Ward B.B. Davison and Kaitlin Merchant 2014-01-31 11:41:33
House Hunters How to buy your first home without making your first major mistake. So, you want to own your place of residence. You want to mow your own lawn. You long to pay taxes, home insurance fees, and possibly homeowners association dues. You want to be the person who spends an entire weekend shuttling back and forth to one of those big-box home improvement stores to fix your own sink … only to give up and watch a plumber repair it in 15 minutes. Well … good for you! But first, take a beat. Be aware that there are more risks associated with owning a home than just falling behind on your mortgage. Understanding those possibilities and preparing for them will help you make better, safer choices and set your mind at ease. Do I Really Need a Realtor? We get it—why should you pay someone a commission just to show you some homes? You know what you like. You know how much you’re willing to spend. Why do you need someone else who just wants to make a quick commission? The same reason some of us need to call the plumber. It’s easier and generally more economical to hire a professional than to stumble through the process alone. And, many real estate agents charge their clients no fee, instead receiving payment from the sellers. You don’t need a real estate agent. But not many of us purchase more than a few homes in our lives. And when it comes down to securing a fair price and avoiding some big “oops” moments, having the right agent can make a huge difference. Especially if the seller has representation. With this in mind, shop around and find an agent whom you enjoy spending time with. Someone who seems to understand what you’re looking for. A professional with experience and knowhow. There needs to be a high level of trust in the relationship for it to be beneficial to you. What Major Factors Should I Be Concerned About? Schools Maybe you have kids, maybe you don’t. Either way, the quality of the school can tell you a lot about the quality of a neighborhood. Exceptions exist, of course; there are some pretty good neighborhoods with some pretty bad schools. If you do have kids, moving to a neighborhood with superior schools can save you a bundle on education as the costs are shared among all taxpayers instead of you having to pay for private school. Your realtor will be dialed in on the school situation, so you’ll have an expert to help you plan. In addition, various organizations, such as the nonprofit GreatSchools.org, provide school ratings, reviews, and test scores. Taxes and Insurance Once you own your own home, you qualify for a homestead exemption in Texas. This allows you to pay lower taxes on your primary residence. Other exemptions exist if you are 65 or older, disabled, or a military veteran. Even though you automatically qualify for these exemptions, you get them only if you apply. Speaking of taxes—pay them. Failure to do so can result in (1) economic penalties and interest on the amount due, (2) possible garnishment of wages, (3) liens against your house, or (4) foreclosure. These penalties are serious and can add up quickly. When shopping for a house, factor in annual property taxes to ensure you’re not stretched too thin to enjoy your home. At the same time, factor in homeowners insurance to annual costs to be sure you’re protected against natural disasters, as well as private mortgage insurance—which typically is a requirement if you’re contributing less than 20 percent as a down payment. In Texas, it also might be a good idea to purchase a home warranty to insure your air conditioner and other expensive appliances. Property taxes likely will increase over time, and insurance costs can fluctuate. Utilize your realtor’s or lender’s expertise when determining future costs of home ownership. What Is the Benefit of an Option Period? One thing we can all agree on? Options are awesome. For a couple hundred dollars, you can secure an option period on the home. During that time, no one else can enter into a contract with the seller for purchase of the home that pre-empts your ability to buy. This allows you to secure a property that looks like a good deal while providing time to do a little more digging. It also lets you get some contractors in to take a close look at the foundation, the pipes and wiring, and the roof. You can spend some time walking the area and meeting potential neighbors. In short, this initial investment can buy some peace of mind and the ability to walk away from a shoddy home … possibly saving you thousands of dollars. An option period is not something the seller has to allow, so speak with your realtor early in the process about securing that convenience. What Is Title Insurance? Title insurance is a required expense if you get a lender to help finance your home, but many people don’t understand what it does. Aaron Lee maintains a North Texas law practice focused on real estate issues and gives a great explanation of title insurance: “First, we research the title, find any issues related to the current owner’s title to the property, and cure those issues before closing. Based on this work, we are able to offer a title insurance policy for the seller and for the buyer’s lender. A title insurance policy protects the buyers from any possible defects in the title to the property they purchased so that they are assured that the house they bought is truly their house, subject to any voluntary liens they have put on it. “Second, my office also functions as an escrow agent. We handle all the monies for the transaction as a disinterested independent third party to make sure that both a seller and a buyer perform their respective obligations under the contract and that the monies are exchanged accordingly.” Still Want to Buy a Home? Seek Professional Help. When buying your first home, consult a real estate professional, a tax professional, and a lending specialist (even if you’re paying cash). Also ask for guidance from friends and family who have purchased a home. Half an hour with each of them could save you money, a few splitting migraines, and your relationship with a significant other. Good luck and happy hunting! WARD B.B. DAVISON practices civil and criminal law in Austin and the surrounding counties. Visit his website at Ward- DavisonLaw.com. KAITLIN MERCHANT is a real estate professional in Austin. Learn more at LoveLivingAustin.com.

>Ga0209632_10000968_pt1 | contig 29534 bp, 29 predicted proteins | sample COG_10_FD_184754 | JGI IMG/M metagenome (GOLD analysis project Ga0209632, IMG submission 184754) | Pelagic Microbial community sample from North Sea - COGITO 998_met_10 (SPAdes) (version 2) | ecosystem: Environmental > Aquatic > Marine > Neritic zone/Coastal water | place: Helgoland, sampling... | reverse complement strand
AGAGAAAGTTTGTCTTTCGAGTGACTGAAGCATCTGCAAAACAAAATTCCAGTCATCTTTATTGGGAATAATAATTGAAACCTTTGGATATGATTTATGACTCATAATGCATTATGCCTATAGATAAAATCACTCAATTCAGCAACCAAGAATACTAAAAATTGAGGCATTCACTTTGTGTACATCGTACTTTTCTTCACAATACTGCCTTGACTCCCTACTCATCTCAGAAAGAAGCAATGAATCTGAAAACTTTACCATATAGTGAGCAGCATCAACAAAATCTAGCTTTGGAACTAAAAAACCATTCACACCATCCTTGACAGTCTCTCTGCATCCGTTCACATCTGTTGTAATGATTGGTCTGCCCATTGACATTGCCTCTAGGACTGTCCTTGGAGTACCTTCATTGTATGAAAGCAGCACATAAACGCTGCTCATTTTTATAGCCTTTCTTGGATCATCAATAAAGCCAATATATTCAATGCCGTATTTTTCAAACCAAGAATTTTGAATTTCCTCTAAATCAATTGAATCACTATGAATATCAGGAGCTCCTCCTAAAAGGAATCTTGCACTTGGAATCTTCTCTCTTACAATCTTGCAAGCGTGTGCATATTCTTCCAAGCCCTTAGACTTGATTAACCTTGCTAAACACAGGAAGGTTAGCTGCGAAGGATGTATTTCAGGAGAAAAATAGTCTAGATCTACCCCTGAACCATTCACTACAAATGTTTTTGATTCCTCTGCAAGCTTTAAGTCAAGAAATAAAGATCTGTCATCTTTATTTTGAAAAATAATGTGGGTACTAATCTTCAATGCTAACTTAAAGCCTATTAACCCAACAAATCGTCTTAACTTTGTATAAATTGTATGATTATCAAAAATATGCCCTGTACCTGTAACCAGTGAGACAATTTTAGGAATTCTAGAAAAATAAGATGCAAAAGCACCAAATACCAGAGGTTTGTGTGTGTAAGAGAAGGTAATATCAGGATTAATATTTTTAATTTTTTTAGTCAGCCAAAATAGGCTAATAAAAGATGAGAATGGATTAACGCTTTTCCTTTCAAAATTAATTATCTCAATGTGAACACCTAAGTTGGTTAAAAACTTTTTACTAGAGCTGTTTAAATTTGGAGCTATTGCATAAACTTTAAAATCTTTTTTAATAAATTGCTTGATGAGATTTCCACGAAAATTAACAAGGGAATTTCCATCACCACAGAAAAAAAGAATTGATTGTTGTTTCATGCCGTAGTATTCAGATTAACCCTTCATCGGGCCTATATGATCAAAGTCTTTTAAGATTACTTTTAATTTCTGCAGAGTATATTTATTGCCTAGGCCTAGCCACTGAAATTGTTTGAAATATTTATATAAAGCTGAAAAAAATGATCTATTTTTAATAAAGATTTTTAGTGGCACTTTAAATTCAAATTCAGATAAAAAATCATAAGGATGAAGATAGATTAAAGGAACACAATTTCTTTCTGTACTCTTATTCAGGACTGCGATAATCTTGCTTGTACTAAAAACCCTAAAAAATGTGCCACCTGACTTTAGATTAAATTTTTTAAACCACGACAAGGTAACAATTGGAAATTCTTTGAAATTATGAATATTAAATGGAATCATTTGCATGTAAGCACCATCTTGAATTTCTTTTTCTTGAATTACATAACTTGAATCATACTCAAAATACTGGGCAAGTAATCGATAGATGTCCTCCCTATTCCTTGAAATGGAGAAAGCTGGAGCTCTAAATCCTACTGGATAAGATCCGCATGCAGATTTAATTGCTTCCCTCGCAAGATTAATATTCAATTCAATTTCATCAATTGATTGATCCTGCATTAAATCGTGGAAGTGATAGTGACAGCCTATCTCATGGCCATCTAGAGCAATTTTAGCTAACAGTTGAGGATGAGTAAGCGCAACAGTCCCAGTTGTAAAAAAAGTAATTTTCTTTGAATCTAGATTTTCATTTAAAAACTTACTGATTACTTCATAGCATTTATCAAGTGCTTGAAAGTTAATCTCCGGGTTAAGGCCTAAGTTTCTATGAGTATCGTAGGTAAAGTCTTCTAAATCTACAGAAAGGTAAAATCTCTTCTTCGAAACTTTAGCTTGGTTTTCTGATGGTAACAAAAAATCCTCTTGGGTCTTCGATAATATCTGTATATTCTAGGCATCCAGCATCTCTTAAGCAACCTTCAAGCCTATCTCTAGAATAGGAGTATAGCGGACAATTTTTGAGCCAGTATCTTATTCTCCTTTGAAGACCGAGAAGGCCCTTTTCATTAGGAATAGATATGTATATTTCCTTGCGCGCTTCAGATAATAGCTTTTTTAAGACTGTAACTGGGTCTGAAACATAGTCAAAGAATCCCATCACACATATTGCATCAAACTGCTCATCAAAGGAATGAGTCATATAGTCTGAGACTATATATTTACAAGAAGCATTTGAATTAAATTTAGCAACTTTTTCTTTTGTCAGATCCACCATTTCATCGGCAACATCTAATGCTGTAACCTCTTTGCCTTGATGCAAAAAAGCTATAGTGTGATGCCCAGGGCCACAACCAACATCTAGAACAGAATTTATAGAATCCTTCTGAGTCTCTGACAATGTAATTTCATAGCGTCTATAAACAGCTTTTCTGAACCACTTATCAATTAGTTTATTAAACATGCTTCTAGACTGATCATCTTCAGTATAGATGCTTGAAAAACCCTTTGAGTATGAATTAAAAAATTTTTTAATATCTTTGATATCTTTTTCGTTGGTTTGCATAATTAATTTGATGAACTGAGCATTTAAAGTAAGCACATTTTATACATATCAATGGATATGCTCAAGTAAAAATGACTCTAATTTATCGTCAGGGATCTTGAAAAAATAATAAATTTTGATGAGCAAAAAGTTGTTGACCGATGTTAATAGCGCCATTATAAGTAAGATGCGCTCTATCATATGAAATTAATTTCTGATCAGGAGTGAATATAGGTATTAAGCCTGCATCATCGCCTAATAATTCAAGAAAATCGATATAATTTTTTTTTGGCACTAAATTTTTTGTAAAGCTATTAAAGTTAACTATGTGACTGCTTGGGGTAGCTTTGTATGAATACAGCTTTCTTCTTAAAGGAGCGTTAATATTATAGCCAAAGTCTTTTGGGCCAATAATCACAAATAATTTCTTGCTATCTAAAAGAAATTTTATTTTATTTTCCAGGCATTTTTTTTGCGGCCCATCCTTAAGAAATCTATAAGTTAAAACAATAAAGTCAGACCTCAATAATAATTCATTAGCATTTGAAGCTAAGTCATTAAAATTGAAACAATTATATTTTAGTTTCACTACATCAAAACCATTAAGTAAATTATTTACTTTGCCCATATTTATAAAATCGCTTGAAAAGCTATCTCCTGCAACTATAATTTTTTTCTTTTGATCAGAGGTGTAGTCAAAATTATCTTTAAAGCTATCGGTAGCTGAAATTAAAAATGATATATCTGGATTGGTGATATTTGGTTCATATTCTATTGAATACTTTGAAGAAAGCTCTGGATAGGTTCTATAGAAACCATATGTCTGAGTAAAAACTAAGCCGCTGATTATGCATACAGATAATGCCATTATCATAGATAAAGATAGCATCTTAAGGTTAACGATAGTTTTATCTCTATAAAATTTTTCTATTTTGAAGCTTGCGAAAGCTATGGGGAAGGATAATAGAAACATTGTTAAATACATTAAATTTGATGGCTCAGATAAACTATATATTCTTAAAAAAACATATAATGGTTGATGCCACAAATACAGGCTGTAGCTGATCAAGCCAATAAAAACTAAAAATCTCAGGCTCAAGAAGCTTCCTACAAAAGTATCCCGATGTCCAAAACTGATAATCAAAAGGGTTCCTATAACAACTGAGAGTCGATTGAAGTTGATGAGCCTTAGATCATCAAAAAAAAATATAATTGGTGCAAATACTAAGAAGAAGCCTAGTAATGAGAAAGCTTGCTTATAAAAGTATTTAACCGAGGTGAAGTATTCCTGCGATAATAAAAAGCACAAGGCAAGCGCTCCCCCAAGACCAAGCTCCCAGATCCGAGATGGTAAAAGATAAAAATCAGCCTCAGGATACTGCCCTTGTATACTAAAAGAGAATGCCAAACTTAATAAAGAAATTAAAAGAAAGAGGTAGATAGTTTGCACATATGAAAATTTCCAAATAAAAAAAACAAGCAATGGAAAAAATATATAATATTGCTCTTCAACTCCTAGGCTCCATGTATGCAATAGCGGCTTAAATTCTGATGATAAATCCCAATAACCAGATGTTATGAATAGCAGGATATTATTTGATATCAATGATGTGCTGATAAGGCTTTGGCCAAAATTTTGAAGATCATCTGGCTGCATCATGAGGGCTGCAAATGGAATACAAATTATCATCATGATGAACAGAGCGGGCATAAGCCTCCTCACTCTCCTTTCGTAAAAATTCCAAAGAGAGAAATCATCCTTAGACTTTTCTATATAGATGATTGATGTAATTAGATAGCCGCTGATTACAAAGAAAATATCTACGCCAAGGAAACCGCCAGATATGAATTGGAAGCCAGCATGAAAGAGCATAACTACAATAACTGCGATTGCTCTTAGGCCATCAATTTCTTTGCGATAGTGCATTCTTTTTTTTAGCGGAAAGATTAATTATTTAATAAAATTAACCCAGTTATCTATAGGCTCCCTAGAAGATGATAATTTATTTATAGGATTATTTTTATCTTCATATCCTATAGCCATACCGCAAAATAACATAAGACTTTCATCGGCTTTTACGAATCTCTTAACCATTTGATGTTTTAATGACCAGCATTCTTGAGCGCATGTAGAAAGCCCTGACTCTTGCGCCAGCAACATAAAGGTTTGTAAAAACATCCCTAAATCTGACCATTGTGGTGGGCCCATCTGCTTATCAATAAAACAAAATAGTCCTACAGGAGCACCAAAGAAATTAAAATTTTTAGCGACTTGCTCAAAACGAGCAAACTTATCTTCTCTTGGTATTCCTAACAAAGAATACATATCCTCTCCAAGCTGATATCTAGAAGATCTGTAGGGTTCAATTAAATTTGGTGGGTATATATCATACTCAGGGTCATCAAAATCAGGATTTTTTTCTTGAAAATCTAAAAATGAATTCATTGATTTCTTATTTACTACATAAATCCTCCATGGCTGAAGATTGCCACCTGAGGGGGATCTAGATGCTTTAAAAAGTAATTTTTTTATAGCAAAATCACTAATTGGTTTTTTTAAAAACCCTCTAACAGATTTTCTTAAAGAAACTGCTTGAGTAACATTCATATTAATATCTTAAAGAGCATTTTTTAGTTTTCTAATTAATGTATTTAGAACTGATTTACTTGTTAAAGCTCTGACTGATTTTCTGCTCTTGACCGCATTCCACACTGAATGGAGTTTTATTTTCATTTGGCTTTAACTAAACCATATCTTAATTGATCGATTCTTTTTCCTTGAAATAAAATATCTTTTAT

Published by State Bar of Texas. View All Articles.
This page can be found at http://mydigimag.rrd.com/article/Client+Page/1617081/193443/article.html.